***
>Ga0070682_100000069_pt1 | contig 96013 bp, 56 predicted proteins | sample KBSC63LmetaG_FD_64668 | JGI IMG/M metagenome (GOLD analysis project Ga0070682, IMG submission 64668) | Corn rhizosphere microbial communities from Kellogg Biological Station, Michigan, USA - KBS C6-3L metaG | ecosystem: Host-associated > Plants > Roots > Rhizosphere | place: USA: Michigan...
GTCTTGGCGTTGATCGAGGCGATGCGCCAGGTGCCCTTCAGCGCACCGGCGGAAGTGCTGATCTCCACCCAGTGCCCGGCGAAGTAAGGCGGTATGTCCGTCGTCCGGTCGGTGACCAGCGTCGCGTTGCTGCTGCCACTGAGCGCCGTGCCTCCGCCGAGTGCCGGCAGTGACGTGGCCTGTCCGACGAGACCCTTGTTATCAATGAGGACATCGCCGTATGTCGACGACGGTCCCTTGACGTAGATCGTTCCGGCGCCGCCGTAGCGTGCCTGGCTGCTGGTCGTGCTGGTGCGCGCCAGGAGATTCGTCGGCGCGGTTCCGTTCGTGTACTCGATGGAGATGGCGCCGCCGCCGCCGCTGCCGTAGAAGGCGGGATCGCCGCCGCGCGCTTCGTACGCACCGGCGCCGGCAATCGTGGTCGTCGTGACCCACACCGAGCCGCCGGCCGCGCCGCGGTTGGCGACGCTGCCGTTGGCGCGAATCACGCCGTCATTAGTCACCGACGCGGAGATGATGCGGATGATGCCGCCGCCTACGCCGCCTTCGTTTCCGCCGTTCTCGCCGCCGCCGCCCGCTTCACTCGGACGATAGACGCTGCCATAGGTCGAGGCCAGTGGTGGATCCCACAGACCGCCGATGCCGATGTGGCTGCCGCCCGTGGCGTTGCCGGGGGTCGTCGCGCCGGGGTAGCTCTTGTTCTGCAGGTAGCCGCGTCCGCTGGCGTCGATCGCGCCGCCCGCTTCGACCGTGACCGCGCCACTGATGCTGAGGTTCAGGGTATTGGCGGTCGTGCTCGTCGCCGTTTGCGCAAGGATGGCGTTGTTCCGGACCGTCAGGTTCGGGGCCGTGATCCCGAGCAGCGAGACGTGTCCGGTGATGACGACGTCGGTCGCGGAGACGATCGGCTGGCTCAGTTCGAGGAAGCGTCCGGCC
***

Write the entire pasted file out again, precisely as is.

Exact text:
>Ga0070682_100000069_pt1 | contig 96013 bp, 56 predicted proteins | sample KBSC63LmetaG_FD_64668 | JGI IMG/M metagenome (GOLD analysis project Ga0070682, IMG submission 64668) | Corn rhizosphere microbial communities from Kellogg Biological Station, Michigan, USA - KBS C6-3L metaG | ecosystem: Host-associated > Plants > Roots > Rhizosphere | place: USA: Michigan...
GTCTTGGCGTTGATCGAGGCGATGCGCCAGGTGCCCTTCAGCGCACCGGCGGAAGTGCTGATCTCCACCCAGTGCCCGGCGAAGTAAGGCGGTATGTCCGTCGTCCGGTCGGTGACCAGCGTCGCGTTGCTGCTGCCACTGAGCGCCGTGCCTCCGCCGAGTGCCGGCAGTGACGTGGCCTGTCCGACGAGACCCTTGTTATCAATGAGGACATCGCCGTATGTCGACGACGGTCCCTTGACGTAGATCGTTCCGGCGCCGCCGTAGCGTGCCTGGCTGCTGGTCGTGCTGGTGCGCGCCAGGAGATTCGTCGGCGCGGTTCCGTTCGTGTACTCGATGGAGATGGCGCCGCCGCCGCCGCTGCCGTAGAAGGCGGGATCGCCGCCGCGCGCTTCGTACGCACCGGCGCCGGCAATCGTGGTCGTCGTGACCCACACCGAGCCGCCGGCCGCGCCGCGGTTGGCGACGCTGCCGTTGGCGCGAATCACGCCGTCATTAGTCACCGACGCGGAGATGATGCGGATGATGCCGCCGCCTACGCCGCCTTCGTTTCCGCCGTTCTCGCCGCCGCCGCCCGCTTCACTCGGACGATAGACGCTGCCATAGGTCGAGGCCAGTGGTGGATCCCACAGACCGCCGATGCCGATGTGGCTGCCGCCCGTGGCGTTGCCGGGGGTCGTCGCGCCGGGGTAGCTCTTGTTCTGCAGGTAGCCGCGTCCGCTGGCGTCGATCGCGCCGCCCGCTTCGACCGTGACCGCGCCACTGATGCTGAGGTTCAGGGTATTGGCGGTCGTGCTCGTCGCCGTTTGCGCAAGGATGGCGTTGTTCCGGACCGTCAGGTTCGGGGCCGTGATCCCGAGCAGCGAGACGTGTCCGGTGATGACGACGTCGGTCGCGGAGACGATCGGCTGGCTCAGTTCGAGGAAGCGTCCGGCC